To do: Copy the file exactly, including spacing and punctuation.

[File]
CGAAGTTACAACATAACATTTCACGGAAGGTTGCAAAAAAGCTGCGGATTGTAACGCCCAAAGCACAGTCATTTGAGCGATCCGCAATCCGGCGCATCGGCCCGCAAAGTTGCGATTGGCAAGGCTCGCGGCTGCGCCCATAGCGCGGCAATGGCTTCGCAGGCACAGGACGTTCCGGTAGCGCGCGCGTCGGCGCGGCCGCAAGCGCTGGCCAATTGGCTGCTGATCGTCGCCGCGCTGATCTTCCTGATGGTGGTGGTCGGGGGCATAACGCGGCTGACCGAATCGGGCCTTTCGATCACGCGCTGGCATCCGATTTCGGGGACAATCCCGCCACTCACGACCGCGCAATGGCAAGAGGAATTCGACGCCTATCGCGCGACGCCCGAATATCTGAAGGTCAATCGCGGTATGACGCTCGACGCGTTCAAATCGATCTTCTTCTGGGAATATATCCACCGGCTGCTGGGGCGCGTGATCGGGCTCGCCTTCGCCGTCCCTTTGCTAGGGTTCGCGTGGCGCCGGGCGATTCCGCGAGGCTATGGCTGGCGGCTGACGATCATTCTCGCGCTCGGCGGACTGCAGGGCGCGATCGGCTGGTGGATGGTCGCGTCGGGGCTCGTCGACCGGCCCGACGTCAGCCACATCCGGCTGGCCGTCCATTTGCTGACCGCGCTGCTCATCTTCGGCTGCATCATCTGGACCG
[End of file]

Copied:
CGAAGTTACAACATAACATTTCACGGAAGGTTGCAAAAAAGCTGCGGATTGTAACGCCCAAAGCACAGTCATTTGAGCGATCCGCAATCCGGCGCATCGGCCCGCAAAGTTGCGATTGGCAAGGCTCGCGGCTGCGCCCATAGCGCGGCAATGGCTTCGCAGGCACAGGACGTTCCGGTAGCGCGCGCGTCGGCGCGGCCGCAAGCGCTGGCCAATTGGCTGCTGATCGTCGCCGCGCTGATCTTCCTGATGGTGGTGGTCGGGGGCATAACGCGGCTGACCGAATCGGGCCTTTCGATCACGCGCTGGCATCCGATTTCGGGGACAATCCCGCCACTCACGACCGCGCAATGGCAAGAGGAATTCGACGCCTATCGCGCGACGCCCGAATATCTGAAGGTCAATCGCGGTATGACGCTCGACGCGTTCAAATCGATCTTCTTCTGGGAATATATCCACCGGCTGCTGGGGCGCGTGATCGGGCTCGCCTTCGCCGTCCCTTTGCTAGGGTTCGCGTGGCGCCGGGCGATTCCGCGAGGCTATGGCTGGCGGCTGACGATCATTCTCGCGCTCGGCGGACTGCAGGGCGCGATCGGCTGGTGGATGGTCGCGTCGGGGCTCGTCGACCGGCCCGACGTCAGCCACATCCGGCTGGCCGTCCATTTGCTGACCGCGCTGCTCATCTTCGGCTGCATCATCTGGACCG